A stamping ground
As India's largest exhibit of rare stamps comes to the city today, The Guide speaks to a pair of noted philatelists at the helm on building a collection, its preservation and the challenges they face today
While workers are busy tinkering with standees to accommodate The Indian National Philatelic Exhibition (INPEX) 2019, 88-year-old Damayanti Pittie walks in with a little black briefcase at Cuffe Parade's World Trade Centre. It is, almost, her whole world. Pittie, the president of the Philatelic Congress of India (PCI) that is organising the exhibition, has been a philatelist since 1957. And although she grew fascinated by it when she was 25 during a trip to Germany, where she began collecting Swiss and German stamps, she knew that the bond between her and the mail would be inseparable.
Over the years, she switched to Indian stamps. "But then I wanted to delve into a particular subject — like the pre-stamp postal history of British India i.e. the period before 1854, when there were no stamps issued. So, I have a collection that dates between 1780 and 1854, which has received the highest award, the Grand Prix," she says. Then, the briefcase is opened, and multiple documents neatly inserted into plastic sheets are unveiled — the famous pre-stamp postal history collection lies on the table amongst fine examples of intaglio prints and stamp seals. Besides this though, Pittie also has a collection that showcases the postal history of Bombay GPO till 1890 and one specifically on the reign of King George V in British India spanning 25 years.
1809, Letter from Nattore of Rajshahi District to Calcutta, from Pittie's collection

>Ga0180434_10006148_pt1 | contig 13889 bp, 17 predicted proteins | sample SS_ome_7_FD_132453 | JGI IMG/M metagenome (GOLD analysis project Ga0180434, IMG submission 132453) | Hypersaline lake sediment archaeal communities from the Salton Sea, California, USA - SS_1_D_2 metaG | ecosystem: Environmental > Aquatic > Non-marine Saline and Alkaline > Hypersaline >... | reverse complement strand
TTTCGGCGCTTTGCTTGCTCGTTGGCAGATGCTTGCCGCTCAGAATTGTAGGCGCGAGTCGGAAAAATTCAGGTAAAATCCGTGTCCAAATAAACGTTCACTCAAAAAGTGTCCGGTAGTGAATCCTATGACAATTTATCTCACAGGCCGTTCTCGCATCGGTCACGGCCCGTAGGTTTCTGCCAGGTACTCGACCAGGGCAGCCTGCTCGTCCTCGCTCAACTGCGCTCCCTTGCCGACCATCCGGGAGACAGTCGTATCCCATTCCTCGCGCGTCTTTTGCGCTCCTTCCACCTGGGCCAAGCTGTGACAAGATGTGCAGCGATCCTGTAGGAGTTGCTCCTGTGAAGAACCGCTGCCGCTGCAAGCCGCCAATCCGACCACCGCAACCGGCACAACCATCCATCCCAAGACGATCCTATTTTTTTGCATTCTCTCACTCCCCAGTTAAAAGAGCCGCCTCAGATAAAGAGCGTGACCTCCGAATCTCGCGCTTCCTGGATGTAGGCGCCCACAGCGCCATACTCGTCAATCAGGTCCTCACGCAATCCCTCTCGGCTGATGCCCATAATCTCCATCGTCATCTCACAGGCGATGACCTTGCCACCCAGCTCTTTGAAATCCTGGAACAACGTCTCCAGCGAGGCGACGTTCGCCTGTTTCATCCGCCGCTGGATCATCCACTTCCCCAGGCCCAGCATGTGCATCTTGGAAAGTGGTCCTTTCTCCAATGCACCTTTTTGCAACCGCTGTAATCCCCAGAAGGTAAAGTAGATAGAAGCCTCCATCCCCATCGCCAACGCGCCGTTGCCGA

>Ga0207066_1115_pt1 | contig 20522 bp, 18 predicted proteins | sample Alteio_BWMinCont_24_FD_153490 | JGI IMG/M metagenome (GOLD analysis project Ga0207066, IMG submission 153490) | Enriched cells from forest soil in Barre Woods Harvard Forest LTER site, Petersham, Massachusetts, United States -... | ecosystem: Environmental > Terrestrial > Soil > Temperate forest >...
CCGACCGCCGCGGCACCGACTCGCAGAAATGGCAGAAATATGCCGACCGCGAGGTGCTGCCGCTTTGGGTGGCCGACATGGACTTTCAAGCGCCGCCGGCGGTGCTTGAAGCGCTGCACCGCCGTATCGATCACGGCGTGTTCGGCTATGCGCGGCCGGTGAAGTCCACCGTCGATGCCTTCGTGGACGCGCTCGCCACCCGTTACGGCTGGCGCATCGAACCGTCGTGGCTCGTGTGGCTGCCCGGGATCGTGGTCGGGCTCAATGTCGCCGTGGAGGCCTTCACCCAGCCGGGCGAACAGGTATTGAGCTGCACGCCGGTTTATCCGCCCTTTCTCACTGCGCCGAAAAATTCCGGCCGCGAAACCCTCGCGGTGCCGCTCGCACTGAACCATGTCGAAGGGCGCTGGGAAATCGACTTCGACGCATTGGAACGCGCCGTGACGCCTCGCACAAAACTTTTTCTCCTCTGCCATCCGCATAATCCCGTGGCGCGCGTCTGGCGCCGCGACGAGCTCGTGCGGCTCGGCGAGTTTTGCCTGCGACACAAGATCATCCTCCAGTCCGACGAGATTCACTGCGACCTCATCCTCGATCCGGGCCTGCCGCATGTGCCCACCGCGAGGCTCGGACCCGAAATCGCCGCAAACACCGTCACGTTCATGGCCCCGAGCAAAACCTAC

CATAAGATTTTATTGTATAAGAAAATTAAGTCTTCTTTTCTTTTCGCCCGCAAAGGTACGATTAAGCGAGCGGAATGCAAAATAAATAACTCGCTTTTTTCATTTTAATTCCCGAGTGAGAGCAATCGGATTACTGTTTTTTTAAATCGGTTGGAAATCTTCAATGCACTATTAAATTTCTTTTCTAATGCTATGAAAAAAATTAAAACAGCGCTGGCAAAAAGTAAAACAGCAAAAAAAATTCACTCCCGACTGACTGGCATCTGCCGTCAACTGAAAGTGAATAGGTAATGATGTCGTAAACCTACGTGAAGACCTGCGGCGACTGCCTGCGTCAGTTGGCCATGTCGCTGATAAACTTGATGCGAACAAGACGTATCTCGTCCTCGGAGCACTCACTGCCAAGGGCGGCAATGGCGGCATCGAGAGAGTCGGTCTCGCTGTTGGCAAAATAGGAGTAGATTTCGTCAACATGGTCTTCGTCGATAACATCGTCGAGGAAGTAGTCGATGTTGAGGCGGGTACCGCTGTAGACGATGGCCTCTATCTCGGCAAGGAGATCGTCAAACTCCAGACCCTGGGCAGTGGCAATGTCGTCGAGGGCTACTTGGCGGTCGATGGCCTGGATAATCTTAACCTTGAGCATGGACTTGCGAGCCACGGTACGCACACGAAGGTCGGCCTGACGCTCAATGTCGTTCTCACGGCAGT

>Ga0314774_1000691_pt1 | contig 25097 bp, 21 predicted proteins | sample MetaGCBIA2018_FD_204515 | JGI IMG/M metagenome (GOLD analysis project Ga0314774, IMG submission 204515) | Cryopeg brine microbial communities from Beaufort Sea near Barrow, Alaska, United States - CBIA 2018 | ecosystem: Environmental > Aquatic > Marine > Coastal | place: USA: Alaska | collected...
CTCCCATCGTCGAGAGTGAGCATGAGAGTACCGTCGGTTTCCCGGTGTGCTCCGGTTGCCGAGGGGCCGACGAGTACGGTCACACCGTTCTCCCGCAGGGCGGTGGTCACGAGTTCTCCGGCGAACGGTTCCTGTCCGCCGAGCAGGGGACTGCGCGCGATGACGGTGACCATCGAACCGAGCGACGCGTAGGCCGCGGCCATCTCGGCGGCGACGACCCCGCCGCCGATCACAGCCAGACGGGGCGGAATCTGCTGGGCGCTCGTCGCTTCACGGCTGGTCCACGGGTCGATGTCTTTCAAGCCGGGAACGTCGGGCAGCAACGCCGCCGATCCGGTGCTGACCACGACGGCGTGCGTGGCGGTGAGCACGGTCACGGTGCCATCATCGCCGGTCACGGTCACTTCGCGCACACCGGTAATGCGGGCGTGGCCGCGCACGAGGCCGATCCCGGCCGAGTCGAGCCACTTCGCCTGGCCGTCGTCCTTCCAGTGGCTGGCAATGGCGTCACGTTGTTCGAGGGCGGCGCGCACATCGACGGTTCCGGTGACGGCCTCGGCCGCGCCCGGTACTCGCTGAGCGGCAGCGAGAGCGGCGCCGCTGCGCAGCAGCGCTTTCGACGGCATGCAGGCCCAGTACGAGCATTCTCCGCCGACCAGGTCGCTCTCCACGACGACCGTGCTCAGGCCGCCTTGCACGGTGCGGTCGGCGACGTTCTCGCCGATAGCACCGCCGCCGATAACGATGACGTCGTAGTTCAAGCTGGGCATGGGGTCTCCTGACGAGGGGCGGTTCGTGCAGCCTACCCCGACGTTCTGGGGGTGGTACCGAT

But she isn't the only philatelist in the room, as Ramu MS, 46, a fellow of London's Royal Philatelic Society and an employee of the Tata Group also comes with an impressive collection, including the first stamp of independent India and the early postal covers of Mysore State (1810). "Although these are being displayed here, I also have about 50 stamps on the various angles of Victoria Terminus that can be traced back to the early 1900s," he reveals. Ask the duo about the weather and they'll chuckle in response. It's what determines the condition of their precious artefacts, which Ramu informs sell for crores, and the Indian climate is no good.
The five-day show will see a national competition of exhibits, as well as seminars and workshops aimed at the youth. INPEX that has been in the works for six months is also supported by the Department of Posts, who will have a counter at the venue. Here, there will be a replicated variety of Bombay's oldest postcards that young people can write a message on and mail.
Damayanti Pittie and Ramu MS
Talking about the significance of philately as a profession, both experts highlight the need of the subject as a part of the education system. "There was nobody to teach me. I would buy packets as a child and sort it by country. I didn't even know what cataloguing was, or even the name of the country — that Germany was Deutsches Reich, for instance. But rather than what you find on the Internet nowadays, this can teach you so much more about the world," Pittie explains, while Ramu adds that it is not only important for the topic to be introduced in schools, but also introduced at a lower level. "The learning curve here is very high. So, when you're old, it may not make sense."
Till December 22, 9 am to 6 pm
At World Trade Centre, Ganesh Murti Nagar, Cuffe Parade.
Log on to www.inpex2019.com
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